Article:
This invention is directed to a radiation-curable, functionalized latex polymer composition and its preparation. The radiation-curable latex polymer composition is a multistage latex polymer having a first stage polymer and a second stage polymer having α, β-unsaturated carbonyl functionality, wherein the weight ratio of said first stage polymer to said second stage polymer is from about 20:80 to about 70:30. The α, β-unsaturated carbonyl functionalization permits curing by UV radiation. An aqueous coating containing the polymer dries tack-free before curing. The final cured coating has solvent resistance, water resistance, stain resistance, direct impact resistance and hot print resistance. The polymer is useful in coatings, adhesives, inks and leather coatings, and is particularly useful as a coating on wood.
This invention is also directed to a method of forming a radiation-curable multistage polymer made by
(a) forming a multistage polymer having
(1) a first stage polymer; and
(2) a second stage polymer comprising at least one comonomer containing acid functionality;
(b) partially neutralizing said acid functionality of said second stage polymer of said multistage polymer with a base; and
(c) reacting said multistage polymer having partially neutralized acid functionality with a monoethylenically unsaturated epoxide compound.
The polymers of this invention are multistaged latex particles made up of at least two mutually incompatible copolymers. "Latex" as used herein refers to a dispersion of a water-insoluble polymer which may be prepared by conventional polymerization techniques such as, for example, by emulsion polymerization. These mutually incompatible copolymers may be present in the following morphological configurations, for example, core/shell, core/shell particles with shell stages incompletely encapsulating the core, core/shell particles with a multiplicity of cores, interpenetrating network particles, and the like. In all of these cases the majority of the surface area of the particle will be occupied by at least one outer stage and the interior of the particle will be occupied by at least one inner stage.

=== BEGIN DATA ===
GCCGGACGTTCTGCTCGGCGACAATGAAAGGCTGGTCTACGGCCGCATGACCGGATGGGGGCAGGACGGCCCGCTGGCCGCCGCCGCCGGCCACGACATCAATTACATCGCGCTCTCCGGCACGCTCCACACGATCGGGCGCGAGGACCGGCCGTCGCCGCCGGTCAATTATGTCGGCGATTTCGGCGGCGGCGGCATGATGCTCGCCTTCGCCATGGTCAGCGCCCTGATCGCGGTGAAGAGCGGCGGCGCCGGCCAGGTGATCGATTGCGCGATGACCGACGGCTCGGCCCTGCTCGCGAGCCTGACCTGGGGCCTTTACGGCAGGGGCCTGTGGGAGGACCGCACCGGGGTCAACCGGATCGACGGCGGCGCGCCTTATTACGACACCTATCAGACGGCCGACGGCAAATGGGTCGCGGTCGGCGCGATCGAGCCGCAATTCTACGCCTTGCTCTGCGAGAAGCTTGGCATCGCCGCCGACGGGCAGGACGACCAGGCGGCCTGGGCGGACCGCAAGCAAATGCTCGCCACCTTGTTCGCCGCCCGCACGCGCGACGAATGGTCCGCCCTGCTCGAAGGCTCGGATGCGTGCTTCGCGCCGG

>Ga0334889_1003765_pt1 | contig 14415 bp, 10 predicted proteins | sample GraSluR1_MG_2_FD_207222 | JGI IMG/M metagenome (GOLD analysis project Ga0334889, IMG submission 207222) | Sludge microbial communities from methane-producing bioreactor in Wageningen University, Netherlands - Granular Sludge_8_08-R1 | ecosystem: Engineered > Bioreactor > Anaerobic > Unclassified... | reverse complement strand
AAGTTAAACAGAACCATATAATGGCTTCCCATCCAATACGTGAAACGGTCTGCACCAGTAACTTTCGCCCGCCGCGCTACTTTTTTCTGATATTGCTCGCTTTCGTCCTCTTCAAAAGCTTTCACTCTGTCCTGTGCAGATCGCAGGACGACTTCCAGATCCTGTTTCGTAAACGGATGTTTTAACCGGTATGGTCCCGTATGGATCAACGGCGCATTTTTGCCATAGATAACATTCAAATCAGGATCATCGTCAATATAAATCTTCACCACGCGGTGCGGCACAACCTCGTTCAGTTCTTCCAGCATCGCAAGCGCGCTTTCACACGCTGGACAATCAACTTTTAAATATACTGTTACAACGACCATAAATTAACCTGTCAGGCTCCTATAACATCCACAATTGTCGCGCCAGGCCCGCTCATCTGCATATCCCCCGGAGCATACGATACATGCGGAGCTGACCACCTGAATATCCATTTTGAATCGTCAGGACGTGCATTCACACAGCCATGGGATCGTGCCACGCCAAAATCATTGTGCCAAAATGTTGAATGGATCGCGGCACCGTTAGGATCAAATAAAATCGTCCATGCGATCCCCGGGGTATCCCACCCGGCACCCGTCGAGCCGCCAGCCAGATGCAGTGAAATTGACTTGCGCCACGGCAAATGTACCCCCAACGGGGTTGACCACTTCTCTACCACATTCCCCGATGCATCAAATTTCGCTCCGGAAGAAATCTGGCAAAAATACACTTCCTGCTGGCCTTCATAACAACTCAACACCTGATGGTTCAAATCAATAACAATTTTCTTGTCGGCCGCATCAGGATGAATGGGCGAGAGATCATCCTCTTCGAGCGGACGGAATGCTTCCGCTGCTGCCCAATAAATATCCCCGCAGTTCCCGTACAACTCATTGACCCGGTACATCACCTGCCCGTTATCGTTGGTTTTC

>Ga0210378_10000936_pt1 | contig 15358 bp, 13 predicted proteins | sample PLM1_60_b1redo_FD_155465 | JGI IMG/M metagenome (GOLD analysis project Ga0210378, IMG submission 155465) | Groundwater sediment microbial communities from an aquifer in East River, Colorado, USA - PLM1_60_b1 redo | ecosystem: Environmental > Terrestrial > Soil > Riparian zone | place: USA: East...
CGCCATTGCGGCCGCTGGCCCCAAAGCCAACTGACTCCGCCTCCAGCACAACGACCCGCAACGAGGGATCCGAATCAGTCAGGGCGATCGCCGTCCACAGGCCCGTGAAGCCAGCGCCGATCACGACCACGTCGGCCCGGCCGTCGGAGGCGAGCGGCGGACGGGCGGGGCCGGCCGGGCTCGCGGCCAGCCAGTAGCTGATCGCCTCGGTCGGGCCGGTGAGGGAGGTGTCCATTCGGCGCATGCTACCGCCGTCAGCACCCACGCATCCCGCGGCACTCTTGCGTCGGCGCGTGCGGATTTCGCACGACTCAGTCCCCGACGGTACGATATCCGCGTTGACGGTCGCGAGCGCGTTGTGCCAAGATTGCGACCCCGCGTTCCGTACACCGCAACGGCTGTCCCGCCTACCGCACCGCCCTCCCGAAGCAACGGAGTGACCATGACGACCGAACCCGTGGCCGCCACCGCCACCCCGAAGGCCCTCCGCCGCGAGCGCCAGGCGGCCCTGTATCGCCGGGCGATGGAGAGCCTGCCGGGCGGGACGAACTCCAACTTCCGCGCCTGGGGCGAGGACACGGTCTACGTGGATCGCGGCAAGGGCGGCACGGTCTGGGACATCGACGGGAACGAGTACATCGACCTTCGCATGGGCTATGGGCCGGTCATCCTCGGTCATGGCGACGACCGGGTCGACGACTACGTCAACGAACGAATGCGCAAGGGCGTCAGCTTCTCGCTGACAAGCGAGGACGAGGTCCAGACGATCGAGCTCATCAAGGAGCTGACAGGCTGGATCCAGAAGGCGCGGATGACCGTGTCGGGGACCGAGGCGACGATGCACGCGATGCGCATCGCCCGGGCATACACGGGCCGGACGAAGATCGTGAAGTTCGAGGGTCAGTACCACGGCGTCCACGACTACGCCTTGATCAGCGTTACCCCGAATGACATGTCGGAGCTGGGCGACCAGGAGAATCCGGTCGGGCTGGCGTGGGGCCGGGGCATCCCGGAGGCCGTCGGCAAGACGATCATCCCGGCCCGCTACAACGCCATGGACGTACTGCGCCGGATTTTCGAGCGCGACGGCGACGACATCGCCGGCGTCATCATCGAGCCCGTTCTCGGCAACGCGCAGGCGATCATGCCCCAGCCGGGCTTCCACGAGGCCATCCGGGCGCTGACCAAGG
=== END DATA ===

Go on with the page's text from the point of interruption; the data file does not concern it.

The mutual incompatibility of two copolymer compositions may be determined in various ways known in the art. For example, scanning electron microscopy using staining techniques to emphasize the difference between the appearance of the phases or stages is one such technique.